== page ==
Many workers who are part of a bargaining unit are finding themselves being impacted by employer actions during COVID-19. Employers are relying on management rights clauses to justify taking unilateral actions, but unions still have the ability to have a say at the table. COVID-19 has not suspended the duty to bargain in good faith over mandatory subjects of bargaining under the National Labor Relations Act (“NLRA”) and Michigan’s Public Employee Relations Act (“PERA”). Unions also have a lot of political power to combat unfair employment policies, including strikes, picketing, and use of the media.

The over-reliance on management rights provisions only goes so far. Unions have the ability to demand the right to bargain over certain terms and conditions of employment, and, even where a collective bargaining agreement otherwise covers a dispute, a union can demand to bargain over the impact or effect of an employer’s unilateral action. For example, if an employer declares financial exigency and decides to layoff numerous workers, the union can still demand to bargain over the impact or effect of the layoff, even if the CBA contains a layoff provision. This could include negotiating over retirement incentives, severance policies, or even renegotiating economic terms to impact fewer workers. Union also have the right to make formal Requests for Information (“RFIs”) to force management to provide any information that could be related to union duties, including bargaining and grievances. Thus, unions can request the employer provide financial or other information to force employers to provide the justifications for their unilateral decisions. If the employer refuses to provide such information, the union may file an Unfair Labor Practice charge (“ULP”) to get an order to make the employer provide the information.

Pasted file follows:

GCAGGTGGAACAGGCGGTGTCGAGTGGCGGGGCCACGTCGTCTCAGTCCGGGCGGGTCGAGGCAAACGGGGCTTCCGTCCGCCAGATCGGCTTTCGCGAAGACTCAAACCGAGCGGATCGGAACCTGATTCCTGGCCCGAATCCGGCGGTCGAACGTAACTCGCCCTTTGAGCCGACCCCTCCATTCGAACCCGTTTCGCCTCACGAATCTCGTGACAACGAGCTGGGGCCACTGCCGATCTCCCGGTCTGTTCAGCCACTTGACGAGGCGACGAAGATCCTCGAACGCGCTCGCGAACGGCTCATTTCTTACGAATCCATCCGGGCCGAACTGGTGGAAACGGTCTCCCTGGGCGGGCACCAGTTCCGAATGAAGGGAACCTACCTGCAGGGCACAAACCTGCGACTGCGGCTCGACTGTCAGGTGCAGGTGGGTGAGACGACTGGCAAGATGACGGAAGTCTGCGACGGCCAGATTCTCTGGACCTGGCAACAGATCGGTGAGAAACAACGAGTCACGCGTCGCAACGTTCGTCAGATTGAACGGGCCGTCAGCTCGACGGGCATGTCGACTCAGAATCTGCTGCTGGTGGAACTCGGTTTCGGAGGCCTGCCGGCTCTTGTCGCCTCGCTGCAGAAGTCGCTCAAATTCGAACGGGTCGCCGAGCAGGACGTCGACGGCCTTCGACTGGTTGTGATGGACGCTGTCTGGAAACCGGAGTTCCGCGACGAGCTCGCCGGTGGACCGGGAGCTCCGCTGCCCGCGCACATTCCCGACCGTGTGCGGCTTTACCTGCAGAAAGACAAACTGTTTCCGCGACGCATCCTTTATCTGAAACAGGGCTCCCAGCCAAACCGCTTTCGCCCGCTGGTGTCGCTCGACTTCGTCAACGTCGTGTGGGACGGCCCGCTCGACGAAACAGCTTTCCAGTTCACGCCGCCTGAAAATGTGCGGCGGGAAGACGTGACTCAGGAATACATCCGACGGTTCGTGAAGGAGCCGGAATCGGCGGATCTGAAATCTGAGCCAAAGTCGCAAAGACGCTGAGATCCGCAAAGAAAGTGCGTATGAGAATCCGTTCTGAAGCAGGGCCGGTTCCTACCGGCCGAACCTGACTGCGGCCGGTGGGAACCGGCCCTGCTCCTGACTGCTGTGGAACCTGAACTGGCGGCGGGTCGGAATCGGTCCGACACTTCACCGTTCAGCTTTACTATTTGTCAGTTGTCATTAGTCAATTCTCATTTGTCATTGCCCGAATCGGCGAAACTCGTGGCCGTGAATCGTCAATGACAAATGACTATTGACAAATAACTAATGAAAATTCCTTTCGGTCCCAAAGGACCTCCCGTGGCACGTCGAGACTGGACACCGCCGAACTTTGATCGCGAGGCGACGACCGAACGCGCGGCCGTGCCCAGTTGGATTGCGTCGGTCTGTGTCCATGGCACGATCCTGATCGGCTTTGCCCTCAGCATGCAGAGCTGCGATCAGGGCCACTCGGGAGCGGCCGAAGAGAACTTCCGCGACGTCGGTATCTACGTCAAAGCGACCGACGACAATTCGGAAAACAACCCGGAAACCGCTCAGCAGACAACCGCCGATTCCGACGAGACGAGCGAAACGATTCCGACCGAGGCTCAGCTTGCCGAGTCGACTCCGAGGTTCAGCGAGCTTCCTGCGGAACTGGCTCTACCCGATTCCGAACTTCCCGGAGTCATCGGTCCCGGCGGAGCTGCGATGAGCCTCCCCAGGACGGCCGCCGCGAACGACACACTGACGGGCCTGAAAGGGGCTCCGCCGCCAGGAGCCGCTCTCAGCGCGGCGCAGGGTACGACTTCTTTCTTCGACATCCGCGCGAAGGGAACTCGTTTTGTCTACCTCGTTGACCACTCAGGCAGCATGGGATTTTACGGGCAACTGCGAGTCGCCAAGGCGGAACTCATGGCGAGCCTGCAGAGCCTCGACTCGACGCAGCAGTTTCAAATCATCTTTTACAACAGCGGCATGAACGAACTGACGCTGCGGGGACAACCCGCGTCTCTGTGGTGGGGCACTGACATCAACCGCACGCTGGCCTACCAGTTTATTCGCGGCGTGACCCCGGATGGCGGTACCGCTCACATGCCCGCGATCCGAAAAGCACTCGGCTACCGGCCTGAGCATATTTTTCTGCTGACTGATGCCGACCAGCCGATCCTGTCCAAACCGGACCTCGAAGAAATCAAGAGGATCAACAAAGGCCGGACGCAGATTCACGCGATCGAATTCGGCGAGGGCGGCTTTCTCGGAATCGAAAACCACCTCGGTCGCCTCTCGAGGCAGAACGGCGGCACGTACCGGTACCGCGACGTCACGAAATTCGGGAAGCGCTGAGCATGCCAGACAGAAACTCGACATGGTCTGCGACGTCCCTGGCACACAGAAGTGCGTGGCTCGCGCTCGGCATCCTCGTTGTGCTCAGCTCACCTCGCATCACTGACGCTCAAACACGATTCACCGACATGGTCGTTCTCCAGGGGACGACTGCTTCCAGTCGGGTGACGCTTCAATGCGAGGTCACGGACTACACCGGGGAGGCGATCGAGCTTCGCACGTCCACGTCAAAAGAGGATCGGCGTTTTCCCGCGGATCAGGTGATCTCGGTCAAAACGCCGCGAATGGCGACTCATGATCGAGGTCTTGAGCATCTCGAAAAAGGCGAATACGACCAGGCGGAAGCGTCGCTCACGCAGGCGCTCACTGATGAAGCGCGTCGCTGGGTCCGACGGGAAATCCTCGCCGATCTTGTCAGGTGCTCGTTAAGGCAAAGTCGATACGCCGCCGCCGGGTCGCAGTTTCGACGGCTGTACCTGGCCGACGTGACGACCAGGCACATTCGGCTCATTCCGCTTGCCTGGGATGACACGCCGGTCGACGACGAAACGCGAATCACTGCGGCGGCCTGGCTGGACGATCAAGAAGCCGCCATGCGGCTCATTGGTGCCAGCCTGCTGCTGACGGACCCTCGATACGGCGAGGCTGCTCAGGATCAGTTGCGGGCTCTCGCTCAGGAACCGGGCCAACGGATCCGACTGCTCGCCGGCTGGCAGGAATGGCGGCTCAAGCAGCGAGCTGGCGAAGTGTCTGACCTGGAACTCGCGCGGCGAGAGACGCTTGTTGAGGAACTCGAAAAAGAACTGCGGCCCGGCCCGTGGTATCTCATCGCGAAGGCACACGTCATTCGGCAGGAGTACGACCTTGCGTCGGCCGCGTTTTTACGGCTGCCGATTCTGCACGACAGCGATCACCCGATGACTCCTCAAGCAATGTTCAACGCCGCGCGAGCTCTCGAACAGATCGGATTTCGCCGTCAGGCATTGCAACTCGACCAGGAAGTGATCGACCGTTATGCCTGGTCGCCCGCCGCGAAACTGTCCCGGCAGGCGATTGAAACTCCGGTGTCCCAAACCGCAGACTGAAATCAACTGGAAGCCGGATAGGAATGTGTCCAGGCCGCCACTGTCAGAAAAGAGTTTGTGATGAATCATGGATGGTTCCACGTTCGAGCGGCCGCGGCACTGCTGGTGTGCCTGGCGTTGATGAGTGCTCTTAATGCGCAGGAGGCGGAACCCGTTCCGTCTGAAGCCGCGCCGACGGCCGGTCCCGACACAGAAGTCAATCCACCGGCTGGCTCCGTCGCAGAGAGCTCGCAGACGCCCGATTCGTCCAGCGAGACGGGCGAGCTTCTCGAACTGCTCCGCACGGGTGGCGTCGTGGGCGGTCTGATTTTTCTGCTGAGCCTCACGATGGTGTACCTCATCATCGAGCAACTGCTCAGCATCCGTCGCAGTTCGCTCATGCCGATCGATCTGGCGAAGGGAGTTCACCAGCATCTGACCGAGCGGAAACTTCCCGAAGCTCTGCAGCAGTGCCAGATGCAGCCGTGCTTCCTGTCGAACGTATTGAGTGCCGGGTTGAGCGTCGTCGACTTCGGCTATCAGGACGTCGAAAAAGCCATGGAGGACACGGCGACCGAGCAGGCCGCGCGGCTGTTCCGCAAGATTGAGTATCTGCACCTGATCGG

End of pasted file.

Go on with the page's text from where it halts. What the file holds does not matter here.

During the COVID-19 pandemic, unions can demand to bargain over COVID policies, including testing policies, social distancing protocols, the type of Personal Protective Equipment (“PPE”) provided, etc. Unions can also try to re-open contracts or otherwise sign Memoranda of Understanding (“MOUs”) to negotiate COVID-related policies with employers. If employers refuse to come to the bargaining table, unions may be able to file ULPs for failure to bargain over mandatory subjects of bargaining. The ability to do so, however, may depend on whether the subject of bargaining (health and safety, etc.) is already covered by the CBA.

If efforts to bargain are unsuccessful, unions still have great power to voice dissent through strikes, picketing, and the media. Recently, numerous teachers’ unions and others have had great success affecting policy change through these routes. Whether these actions are protected activity under various labor laws depends on the circumstances. We advise seeking legal counsel from experienced labor lawyers, including CTM, before taking action.